High-proof liquor ban in the works for state

Peshtigo tavern owner charged with refilling liquor bottles

High-proof liquor ban in the works for state

Of the dozens of liquors lining the wall at Regent Street Liquor, only two are what some may call “blackout in a bottle.”

Manager Jennifer Cook said the sales for Everclear and other brands of high-proof alcohol don’t come close to the other less intense liquors.

“Tastes like gasoline. It’s pretty horrible,” Cook said.

She said they usually ring up about a case or two a week, and a couple bottles weekly during the summer.

“There is a warning label on there to mix it with something and don’t drink it alone,” state Rep. Terese Berceau, D-Madison, said.

Not everyone comes in to drink it. Cook said some seek it out to fuel their camping lanterns or clean jewelry, but those who do want to toss it back are some of her younger customers.

That’s exactly who Berceau is worried about.

“It is solely for getting really stupidly drunk,” Berceau said.

Bereau is reintroducing a bill that would ban the sale of alcohol higher than 160 proof. She said initially, the bill made it a felony to distribute such liquor, but she’s working with another representative to make the offense worth a fine. As a result, she has pulled the bill from committee until those revisions are complete.

“We don’t want to touch the issue of alcohol abuse in Wisconsin, no matter how difficult it is, no matter how many people die, no matter how much it costs. It’s the Holy Grail. We don’t go there,” Berceau said. “And I’m talking both sides of the political fence.”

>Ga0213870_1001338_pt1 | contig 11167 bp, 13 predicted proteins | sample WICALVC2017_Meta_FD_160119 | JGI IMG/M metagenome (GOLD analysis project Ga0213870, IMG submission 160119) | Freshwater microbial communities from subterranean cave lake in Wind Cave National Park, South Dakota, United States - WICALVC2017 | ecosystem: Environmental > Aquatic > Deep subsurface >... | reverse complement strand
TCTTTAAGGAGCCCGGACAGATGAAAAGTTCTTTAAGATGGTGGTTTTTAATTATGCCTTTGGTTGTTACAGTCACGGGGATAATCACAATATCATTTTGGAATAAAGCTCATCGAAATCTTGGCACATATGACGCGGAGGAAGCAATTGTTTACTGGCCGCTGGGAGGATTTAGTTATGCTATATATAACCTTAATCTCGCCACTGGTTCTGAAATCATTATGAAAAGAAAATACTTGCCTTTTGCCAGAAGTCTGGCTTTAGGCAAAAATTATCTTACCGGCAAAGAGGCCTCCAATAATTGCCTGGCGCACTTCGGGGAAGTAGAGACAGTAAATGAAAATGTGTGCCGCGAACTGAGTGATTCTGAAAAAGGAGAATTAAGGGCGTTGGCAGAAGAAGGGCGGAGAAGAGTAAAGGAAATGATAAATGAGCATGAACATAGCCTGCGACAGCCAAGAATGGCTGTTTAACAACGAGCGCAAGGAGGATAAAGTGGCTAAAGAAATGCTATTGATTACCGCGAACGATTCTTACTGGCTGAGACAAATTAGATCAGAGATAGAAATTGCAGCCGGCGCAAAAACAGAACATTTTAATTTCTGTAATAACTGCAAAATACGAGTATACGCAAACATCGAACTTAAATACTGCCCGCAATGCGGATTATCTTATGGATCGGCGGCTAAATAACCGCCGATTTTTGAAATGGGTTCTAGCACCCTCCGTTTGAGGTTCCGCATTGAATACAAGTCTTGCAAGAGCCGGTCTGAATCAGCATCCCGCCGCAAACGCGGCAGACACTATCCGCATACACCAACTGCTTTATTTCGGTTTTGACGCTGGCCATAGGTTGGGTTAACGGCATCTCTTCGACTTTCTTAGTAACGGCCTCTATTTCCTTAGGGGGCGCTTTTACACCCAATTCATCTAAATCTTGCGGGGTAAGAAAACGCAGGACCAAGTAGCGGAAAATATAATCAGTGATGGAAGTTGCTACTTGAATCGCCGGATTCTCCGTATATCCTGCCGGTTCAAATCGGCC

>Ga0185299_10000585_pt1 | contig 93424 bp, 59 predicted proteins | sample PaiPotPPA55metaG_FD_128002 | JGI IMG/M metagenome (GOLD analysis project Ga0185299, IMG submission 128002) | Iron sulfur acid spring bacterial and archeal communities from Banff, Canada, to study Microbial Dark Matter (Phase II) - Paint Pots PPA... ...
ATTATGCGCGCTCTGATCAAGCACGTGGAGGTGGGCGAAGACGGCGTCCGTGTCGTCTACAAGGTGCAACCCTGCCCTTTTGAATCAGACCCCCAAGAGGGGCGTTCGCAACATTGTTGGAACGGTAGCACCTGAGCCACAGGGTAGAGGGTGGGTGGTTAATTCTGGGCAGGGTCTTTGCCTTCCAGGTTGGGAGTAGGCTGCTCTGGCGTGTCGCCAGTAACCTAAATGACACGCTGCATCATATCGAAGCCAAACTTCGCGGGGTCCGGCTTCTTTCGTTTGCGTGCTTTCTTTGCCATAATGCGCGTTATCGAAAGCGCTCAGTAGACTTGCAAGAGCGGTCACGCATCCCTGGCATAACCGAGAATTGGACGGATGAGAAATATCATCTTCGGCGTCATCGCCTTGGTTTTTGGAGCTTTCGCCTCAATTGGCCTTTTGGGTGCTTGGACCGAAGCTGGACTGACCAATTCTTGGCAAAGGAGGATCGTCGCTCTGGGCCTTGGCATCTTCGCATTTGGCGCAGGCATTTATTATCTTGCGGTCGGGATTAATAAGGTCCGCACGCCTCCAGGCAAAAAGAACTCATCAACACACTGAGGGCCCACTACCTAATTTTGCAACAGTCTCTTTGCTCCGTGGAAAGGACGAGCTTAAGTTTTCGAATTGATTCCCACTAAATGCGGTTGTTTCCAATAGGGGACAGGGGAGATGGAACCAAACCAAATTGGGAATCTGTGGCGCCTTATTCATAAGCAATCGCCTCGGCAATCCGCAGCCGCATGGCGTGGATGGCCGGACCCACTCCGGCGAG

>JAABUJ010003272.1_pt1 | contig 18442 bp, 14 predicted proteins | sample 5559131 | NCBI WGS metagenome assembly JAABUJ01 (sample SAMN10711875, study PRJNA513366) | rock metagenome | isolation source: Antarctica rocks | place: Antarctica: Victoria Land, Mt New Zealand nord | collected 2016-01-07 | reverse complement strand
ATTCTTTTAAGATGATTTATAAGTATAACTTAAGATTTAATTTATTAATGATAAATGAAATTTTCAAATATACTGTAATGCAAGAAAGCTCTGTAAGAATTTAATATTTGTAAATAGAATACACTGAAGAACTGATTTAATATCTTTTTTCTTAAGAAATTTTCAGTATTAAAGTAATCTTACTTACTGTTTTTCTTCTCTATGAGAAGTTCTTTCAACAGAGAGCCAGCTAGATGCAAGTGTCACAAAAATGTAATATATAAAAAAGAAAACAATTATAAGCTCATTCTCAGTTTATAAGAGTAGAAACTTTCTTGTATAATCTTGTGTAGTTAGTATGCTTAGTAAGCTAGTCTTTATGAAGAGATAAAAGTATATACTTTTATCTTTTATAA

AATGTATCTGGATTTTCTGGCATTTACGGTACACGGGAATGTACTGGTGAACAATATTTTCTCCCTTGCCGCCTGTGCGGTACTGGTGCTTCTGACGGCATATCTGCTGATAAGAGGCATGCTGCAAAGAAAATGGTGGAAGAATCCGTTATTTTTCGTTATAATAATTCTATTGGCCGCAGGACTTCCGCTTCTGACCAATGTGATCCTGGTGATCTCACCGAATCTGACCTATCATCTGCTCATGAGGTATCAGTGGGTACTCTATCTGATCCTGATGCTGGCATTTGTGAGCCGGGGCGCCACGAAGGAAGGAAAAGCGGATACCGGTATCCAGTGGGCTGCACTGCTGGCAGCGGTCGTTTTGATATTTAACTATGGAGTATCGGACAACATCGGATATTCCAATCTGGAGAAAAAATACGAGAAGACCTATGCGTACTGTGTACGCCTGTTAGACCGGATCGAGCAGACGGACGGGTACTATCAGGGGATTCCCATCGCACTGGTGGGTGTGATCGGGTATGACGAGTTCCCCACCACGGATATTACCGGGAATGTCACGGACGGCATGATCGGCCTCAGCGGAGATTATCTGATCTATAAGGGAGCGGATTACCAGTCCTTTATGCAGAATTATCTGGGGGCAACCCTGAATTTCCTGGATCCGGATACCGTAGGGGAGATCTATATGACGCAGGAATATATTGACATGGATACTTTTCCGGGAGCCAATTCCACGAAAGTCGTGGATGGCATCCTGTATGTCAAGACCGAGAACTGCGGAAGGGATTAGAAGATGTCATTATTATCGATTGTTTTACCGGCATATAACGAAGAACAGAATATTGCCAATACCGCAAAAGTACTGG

Berceau said 15 other states already have such bans in place.

“It’s just that there really isn’t any good reason, and it’s dangerous,” Berceau said. “People can die.”

While some may wonder if young drinkers will simply buy more booze to get to the same level of intoxication, Berceau said she doesn’t see how that is physically possible.

“You’d have to drink an awful lot of beer before you got up to that 95 percent alcohol that’s in Everclear,” Berceau said.

Berceau hasn’t heard any outward opposition yet. She was moved to pursue the legislation after a mother outside of Milwaukee said her son drowned after consuming Gatorade, Red Bull and Everclear.

She said it is hard to directly link a death or hospitalization to a particular type of liquor, but she will continue to research the issue as the bill moves its way through the legislature.

Berceau said along with the high level of intoxication, the drunkenness could result in sexual assault and death. She said as long as these bottles are on the shelves of liquor stores, students will buy them.

“I would say that if you’re a college student and you can get really drunk, really fast on one drink of Everclear versus buying all of these bottles, that that seems to make sense to you,” Berceau said.